As English is not part of the education curriculum (they learn Portuguese together with Tetun – the native language - and Fretilin) we decided I would give English classes to both groups, for different reasons.  The young adults are starting their careers and as English is seen as a global communication language in the commercial world an introduction to conversational English might be an advantage in their education.  While the medical staff often attend seminars and on-going education given by visiting medical consultants, this poses a challenge for the staff to comprehend what is being said when English is the mode of delivery.

MY MONTH IN TIMOR LESTE AS A VOLUNTEER TEACHER

Every year I volunteer my skills, services and time to a foreign country as part of my holiday abroad.  In July and August 2019, I spent just over a month in Timor Leste. 

Initially I went to join in the 25th anniversary celebrations of the Parish of Letefoho which has a special connection with the Parish of Lower North Shore as ‘twin’ Parishes. 

The village of Letefoho is approximately 4 hours’ drive out of Dili in the mountains, keeping in mind I did it in the dry season, it most certainly would be more in the wet season.

Letefoho is a very active village developed on the top of a ridge and surrounded by mountains and spectacular views way down to the coast, it almost feels like you are in paradise on earth.Type your paragraph here.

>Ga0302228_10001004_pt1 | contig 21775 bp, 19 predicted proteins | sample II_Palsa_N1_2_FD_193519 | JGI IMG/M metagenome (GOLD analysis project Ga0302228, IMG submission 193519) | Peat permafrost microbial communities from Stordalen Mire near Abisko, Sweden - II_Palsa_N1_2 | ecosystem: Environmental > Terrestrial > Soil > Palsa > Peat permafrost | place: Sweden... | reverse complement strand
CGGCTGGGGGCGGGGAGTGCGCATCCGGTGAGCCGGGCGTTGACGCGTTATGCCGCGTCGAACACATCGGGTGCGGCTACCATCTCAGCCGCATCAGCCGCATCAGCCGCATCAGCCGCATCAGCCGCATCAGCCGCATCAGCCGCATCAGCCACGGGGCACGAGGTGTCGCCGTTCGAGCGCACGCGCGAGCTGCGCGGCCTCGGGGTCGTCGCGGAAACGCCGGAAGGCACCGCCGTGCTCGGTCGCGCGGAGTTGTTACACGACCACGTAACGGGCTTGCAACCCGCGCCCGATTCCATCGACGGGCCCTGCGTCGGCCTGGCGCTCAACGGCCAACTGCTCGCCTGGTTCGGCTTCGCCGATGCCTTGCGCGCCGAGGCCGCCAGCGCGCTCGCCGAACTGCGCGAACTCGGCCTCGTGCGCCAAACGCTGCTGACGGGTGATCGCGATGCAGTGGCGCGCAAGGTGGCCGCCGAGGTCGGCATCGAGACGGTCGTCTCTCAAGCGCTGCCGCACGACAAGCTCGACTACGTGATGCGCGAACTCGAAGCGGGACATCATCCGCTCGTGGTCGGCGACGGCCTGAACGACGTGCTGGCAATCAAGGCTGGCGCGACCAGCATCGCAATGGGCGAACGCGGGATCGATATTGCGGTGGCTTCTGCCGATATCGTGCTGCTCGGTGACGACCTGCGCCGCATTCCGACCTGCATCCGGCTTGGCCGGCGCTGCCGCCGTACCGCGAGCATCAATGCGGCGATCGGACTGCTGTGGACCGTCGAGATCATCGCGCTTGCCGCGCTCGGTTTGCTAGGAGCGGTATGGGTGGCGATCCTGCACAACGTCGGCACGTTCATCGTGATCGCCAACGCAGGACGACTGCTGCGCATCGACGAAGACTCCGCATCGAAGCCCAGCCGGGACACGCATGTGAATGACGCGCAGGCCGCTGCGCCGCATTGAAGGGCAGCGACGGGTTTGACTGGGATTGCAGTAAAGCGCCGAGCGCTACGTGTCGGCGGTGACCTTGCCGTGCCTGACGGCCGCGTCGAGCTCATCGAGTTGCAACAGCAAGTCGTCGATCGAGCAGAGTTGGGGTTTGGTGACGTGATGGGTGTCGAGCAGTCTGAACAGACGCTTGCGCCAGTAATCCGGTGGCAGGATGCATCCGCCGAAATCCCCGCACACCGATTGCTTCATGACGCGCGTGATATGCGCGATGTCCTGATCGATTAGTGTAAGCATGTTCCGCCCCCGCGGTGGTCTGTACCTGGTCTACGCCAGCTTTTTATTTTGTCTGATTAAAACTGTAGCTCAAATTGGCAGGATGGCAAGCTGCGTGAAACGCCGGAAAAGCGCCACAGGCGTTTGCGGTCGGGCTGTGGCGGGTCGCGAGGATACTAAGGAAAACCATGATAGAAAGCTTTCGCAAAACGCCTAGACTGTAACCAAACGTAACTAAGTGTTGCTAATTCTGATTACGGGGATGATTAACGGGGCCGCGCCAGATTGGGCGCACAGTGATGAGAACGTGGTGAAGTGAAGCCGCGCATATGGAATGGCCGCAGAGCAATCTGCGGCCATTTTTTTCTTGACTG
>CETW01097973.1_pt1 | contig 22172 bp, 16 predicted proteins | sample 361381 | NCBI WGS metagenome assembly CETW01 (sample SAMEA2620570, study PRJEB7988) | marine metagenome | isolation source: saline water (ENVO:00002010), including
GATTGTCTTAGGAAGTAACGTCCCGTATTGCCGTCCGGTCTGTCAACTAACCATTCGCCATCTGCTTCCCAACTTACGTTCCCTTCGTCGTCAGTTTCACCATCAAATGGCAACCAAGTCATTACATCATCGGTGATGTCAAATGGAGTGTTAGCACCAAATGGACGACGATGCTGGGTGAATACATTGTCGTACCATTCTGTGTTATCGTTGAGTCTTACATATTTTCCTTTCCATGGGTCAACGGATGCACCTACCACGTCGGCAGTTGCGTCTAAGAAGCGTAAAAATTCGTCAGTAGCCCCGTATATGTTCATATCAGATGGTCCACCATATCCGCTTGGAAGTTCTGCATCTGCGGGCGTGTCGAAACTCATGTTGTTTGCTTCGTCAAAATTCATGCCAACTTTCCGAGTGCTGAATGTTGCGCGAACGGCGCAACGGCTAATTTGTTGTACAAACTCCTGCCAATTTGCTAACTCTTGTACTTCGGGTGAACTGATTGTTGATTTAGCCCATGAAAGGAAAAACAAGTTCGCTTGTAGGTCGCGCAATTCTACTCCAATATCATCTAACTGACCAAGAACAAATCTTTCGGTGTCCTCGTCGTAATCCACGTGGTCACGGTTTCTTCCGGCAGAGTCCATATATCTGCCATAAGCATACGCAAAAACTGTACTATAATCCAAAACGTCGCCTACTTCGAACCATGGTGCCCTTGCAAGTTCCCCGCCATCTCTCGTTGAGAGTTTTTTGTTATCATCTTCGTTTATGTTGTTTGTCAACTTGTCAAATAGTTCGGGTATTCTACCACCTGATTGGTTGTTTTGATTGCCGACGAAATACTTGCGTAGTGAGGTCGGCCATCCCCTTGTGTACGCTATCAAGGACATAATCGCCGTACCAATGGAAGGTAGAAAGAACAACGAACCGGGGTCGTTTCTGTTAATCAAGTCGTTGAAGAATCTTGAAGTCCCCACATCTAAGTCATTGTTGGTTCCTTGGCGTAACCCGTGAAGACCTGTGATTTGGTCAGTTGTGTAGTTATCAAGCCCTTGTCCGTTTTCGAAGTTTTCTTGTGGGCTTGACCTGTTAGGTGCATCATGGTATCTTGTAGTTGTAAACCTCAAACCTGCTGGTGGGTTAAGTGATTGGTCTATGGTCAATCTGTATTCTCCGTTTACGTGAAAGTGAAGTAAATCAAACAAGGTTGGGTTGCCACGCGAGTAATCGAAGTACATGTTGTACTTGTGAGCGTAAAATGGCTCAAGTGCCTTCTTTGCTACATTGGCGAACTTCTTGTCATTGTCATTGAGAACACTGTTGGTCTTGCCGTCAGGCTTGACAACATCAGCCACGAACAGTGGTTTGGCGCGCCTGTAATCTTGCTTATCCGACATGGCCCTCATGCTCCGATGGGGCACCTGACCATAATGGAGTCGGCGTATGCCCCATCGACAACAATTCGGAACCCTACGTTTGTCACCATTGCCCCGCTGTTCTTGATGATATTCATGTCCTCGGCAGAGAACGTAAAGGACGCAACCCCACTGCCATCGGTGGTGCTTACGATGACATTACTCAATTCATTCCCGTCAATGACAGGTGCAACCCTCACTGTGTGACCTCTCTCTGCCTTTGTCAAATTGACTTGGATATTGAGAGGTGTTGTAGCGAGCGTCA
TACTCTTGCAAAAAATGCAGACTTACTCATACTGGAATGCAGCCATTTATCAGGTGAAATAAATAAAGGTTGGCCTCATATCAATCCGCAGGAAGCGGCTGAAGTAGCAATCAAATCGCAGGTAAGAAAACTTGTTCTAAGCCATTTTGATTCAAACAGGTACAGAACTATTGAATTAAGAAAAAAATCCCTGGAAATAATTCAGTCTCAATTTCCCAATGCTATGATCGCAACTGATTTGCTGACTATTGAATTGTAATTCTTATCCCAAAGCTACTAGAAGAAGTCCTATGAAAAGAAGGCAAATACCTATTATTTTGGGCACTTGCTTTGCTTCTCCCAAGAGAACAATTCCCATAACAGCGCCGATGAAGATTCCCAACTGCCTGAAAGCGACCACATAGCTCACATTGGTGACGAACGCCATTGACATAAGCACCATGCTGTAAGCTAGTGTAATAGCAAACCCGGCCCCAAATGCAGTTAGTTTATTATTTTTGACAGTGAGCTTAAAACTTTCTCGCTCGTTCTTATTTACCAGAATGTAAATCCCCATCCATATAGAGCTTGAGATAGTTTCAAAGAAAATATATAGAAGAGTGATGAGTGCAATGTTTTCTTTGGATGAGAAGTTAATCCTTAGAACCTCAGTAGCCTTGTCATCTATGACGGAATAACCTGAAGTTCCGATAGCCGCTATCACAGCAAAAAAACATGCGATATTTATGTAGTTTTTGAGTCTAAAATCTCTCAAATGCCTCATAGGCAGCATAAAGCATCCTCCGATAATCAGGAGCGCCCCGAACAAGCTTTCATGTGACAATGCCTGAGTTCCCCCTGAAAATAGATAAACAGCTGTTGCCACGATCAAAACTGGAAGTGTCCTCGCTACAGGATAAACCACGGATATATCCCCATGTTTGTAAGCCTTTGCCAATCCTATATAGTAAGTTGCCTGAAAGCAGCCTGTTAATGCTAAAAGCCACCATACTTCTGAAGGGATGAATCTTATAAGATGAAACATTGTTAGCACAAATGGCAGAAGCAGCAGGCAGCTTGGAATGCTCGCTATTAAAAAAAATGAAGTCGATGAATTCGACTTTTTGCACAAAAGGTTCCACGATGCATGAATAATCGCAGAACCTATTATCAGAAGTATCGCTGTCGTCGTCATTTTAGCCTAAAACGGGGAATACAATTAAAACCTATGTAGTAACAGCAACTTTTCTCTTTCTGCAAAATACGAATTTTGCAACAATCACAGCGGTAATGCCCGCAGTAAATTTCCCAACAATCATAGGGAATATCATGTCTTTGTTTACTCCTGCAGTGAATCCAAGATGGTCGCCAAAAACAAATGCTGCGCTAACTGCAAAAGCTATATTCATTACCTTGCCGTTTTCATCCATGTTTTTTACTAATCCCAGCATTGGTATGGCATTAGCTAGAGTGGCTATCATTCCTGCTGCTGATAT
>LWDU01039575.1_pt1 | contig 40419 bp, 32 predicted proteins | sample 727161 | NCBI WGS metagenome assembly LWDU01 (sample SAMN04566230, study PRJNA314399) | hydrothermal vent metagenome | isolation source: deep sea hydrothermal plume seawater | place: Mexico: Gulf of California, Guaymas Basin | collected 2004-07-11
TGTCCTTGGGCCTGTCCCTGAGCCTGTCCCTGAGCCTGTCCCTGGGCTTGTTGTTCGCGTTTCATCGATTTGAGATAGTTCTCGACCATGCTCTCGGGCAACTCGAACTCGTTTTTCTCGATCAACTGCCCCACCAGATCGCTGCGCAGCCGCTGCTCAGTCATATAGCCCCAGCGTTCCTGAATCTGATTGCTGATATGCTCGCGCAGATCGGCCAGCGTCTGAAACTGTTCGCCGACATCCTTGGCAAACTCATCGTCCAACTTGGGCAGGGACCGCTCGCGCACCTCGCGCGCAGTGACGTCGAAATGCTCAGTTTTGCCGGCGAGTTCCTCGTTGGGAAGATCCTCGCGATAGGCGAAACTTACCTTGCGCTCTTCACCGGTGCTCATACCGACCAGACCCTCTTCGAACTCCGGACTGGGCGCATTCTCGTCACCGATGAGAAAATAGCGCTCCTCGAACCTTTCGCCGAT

Having time now to review the situation and all that occurred, it is sad to think that the experiment of teaching English in Cailaco may end with my departure.  My vision for the village and villages like it would be to see a continuous program for teachers to continue a program of English as a Second Language and increase their fluency in the language by teaching teachers and students from the schools and colleges around Cailaco and other villages, giving them the opportunity to converse with other countries and follow up education for progressive students.  Young adults and students are eager to learn and experiment with the language, as they prepare to negotiate their careers into the future.



I’m not a certified teacher.  More a certified lawyer and registered nurse (RN) and Midwife, who has spent many holidays over the past 10+ years teaching English as a Second Language in many countries in some very colourful situations, from Monasteries to China high schools, Fiji island schools, and many Asian and European schools. I think sometimes I am more “educated” in the process than the students, as you learn their culture, customs and share in their activities.  I rarely know the language of any country I have visited but somehow, I’ve managed to get the students speaking English at a basic conversational level.